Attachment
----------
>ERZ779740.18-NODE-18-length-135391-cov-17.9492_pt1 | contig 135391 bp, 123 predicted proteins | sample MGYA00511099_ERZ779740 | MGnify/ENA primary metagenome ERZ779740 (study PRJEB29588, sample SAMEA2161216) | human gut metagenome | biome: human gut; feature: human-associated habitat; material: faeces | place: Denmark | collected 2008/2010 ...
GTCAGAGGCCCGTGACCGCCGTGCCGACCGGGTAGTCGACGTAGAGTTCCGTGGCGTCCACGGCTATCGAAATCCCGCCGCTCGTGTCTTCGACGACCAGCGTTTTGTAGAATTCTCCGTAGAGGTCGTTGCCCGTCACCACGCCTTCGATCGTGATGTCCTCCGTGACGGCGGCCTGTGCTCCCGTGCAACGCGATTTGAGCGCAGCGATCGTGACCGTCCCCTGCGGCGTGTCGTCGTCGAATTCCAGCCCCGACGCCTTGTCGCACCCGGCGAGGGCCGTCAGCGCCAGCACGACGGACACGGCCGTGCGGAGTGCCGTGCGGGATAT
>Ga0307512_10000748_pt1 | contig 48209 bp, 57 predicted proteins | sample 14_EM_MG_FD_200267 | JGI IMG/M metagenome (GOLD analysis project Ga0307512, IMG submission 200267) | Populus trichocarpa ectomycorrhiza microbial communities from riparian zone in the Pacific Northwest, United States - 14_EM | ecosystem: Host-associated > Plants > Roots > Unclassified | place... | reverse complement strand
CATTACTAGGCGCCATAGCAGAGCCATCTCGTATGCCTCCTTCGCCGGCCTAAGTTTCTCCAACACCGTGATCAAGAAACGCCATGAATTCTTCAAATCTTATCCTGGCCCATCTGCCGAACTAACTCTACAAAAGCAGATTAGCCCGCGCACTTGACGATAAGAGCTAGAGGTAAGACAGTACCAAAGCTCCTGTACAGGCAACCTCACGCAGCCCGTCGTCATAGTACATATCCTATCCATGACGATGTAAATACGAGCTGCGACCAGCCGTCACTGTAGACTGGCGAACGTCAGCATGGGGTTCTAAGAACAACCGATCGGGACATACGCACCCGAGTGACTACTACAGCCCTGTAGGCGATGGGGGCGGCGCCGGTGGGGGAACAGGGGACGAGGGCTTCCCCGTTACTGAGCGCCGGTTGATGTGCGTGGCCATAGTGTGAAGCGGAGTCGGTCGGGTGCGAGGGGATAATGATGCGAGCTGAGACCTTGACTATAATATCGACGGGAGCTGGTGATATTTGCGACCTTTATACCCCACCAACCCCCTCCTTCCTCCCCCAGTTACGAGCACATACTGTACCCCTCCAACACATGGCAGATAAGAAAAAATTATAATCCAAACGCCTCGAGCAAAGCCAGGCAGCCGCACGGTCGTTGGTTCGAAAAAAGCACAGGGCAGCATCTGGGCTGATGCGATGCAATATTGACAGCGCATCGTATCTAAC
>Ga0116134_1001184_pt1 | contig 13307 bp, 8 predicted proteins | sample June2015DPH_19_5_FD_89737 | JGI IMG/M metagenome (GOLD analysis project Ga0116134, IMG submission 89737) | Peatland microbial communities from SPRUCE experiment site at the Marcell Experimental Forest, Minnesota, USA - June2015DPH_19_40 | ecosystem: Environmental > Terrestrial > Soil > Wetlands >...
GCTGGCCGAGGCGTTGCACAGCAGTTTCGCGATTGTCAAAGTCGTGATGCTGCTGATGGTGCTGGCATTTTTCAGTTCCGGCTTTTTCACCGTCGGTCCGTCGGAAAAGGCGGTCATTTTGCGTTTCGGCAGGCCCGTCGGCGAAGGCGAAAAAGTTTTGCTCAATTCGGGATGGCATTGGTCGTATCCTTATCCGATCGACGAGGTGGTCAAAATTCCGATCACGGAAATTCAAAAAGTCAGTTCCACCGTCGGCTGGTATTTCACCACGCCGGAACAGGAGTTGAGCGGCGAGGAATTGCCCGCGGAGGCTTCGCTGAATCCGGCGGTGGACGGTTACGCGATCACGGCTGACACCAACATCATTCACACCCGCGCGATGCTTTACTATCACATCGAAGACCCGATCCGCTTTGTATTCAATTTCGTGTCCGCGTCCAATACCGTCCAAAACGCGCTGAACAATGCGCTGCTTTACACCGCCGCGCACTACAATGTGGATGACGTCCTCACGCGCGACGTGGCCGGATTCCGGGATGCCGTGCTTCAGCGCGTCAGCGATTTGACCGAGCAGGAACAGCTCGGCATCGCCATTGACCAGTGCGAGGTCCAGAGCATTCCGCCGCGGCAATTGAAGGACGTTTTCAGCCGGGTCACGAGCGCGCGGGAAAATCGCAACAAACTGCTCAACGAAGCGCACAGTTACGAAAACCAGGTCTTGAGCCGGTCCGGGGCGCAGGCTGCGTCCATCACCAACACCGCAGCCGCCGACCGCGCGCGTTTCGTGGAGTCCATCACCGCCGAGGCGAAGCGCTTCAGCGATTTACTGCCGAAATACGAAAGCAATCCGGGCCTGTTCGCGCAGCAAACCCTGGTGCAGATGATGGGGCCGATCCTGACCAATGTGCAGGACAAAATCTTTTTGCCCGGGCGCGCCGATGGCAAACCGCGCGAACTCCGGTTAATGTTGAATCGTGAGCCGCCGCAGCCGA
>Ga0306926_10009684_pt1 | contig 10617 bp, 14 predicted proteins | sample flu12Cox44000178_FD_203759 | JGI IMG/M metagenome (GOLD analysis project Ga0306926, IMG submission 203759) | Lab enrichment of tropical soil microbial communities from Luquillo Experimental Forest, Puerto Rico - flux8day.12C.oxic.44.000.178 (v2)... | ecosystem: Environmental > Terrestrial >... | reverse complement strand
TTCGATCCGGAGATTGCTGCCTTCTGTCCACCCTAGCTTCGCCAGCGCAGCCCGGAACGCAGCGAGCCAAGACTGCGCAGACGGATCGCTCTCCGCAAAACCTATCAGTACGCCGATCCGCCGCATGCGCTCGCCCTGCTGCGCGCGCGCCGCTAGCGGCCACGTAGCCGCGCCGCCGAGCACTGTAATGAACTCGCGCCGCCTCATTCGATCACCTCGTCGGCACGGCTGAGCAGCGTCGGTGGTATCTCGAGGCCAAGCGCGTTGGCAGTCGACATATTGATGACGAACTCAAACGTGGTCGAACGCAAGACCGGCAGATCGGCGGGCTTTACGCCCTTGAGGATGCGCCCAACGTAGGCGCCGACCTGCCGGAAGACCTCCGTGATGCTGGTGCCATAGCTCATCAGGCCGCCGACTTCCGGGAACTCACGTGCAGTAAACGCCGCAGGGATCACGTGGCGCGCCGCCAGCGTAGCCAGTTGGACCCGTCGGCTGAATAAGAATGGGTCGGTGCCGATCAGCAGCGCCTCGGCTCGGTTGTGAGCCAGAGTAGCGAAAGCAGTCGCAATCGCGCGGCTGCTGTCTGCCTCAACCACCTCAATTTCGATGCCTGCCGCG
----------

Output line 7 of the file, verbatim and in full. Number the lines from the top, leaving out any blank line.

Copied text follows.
>Ga0306926_10009684_pt1 | contig 10617 bp, 14 predicted proteins | sample flu12Cox44000178_FD_203759 | JGI IMG/M metagenome (GOLD analysis project Ga0306926, IMG submission 203759) | Lab enrichment of tropical soil microbial communities from Luquillo Experimental Forest, Puerto Rico - flux8day.12C.oxic.44.000.178 (v2)... | ecosystem: Environmental > Terrestrial >... | reverse complement strand